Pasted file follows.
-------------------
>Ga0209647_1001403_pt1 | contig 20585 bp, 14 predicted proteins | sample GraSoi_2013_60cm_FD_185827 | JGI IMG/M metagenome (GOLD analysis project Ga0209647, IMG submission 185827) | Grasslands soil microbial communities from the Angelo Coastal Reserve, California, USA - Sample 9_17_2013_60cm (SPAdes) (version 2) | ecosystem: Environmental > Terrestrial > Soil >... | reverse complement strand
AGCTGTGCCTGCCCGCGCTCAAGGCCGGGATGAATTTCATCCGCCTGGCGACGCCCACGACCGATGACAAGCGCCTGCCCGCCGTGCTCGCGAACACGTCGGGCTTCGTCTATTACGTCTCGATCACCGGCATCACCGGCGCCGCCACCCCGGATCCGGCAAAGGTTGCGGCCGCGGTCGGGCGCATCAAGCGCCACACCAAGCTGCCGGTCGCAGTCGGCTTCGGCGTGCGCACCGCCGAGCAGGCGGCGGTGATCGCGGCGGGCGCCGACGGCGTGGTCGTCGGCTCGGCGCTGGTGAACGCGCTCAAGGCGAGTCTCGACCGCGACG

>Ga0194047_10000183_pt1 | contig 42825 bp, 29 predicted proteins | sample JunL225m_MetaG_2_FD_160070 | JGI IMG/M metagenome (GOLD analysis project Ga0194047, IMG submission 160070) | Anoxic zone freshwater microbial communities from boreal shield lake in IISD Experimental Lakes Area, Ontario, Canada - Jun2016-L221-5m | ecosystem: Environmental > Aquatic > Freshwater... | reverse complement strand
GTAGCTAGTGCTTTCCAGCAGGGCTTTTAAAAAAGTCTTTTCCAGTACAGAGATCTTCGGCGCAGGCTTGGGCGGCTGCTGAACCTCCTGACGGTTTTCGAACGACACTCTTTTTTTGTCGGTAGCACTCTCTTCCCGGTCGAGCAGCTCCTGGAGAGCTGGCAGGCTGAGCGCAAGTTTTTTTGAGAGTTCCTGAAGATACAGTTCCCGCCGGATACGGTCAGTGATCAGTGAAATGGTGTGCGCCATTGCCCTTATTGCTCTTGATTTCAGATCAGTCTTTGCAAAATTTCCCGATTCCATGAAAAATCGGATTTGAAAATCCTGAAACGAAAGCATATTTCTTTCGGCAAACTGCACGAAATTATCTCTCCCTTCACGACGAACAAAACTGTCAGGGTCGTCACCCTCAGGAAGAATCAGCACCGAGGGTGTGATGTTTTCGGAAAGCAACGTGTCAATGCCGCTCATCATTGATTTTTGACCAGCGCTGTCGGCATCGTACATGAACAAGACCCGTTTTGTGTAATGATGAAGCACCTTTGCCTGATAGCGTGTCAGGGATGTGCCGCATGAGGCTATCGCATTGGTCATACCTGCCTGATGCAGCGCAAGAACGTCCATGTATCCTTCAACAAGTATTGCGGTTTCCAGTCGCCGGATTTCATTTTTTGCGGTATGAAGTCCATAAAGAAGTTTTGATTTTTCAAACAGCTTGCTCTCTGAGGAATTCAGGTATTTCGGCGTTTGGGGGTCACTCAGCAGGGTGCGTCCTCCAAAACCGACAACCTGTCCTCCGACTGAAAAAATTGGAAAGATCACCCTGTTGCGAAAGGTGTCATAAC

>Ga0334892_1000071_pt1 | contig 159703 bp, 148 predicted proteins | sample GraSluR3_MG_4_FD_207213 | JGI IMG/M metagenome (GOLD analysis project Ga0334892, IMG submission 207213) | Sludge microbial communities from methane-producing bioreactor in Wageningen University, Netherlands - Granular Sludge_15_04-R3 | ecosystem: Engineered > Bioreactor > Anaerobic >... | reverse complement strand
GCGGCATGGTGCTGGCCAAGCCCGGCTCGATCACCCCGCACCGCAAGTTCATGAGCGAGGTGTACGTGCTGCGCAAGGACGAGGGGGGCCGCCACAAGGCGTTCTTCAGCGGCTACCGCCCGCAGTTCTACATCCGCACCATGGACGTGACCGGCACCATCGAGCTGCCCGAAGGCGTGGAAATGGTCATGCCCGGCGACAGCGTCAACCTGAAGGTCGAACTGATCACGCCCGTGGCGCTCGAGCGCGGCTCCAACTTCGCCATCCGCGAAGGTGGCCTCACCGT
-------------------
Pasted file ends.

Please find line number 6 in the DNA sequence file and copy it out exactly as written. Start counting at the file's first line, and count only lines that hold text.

GCGGCATGGTGCTGGCCAAGCCCGGCTCGATCACCCCGCACCGCAAGTTCATGAGCGAGGTGTACGTGCTGCGCAAGGACGAGGGGGGCCGCCACAAGGCGTTCTTCAGCGGCTACCGCCCGCAGTTCTACATCCGCACCATGGACGTGACCGGCACCATCGAGCTGCCCGAAGGCGTGGAAATGGTCATGCCCGGCGACAGCGTCAACCTGAAGGTCGAACTGATCACGCCCGTGGCGCTCGAGCGCGGCTCCAACTTCGCCATCCGCGAAGGTGGCCTCACCGT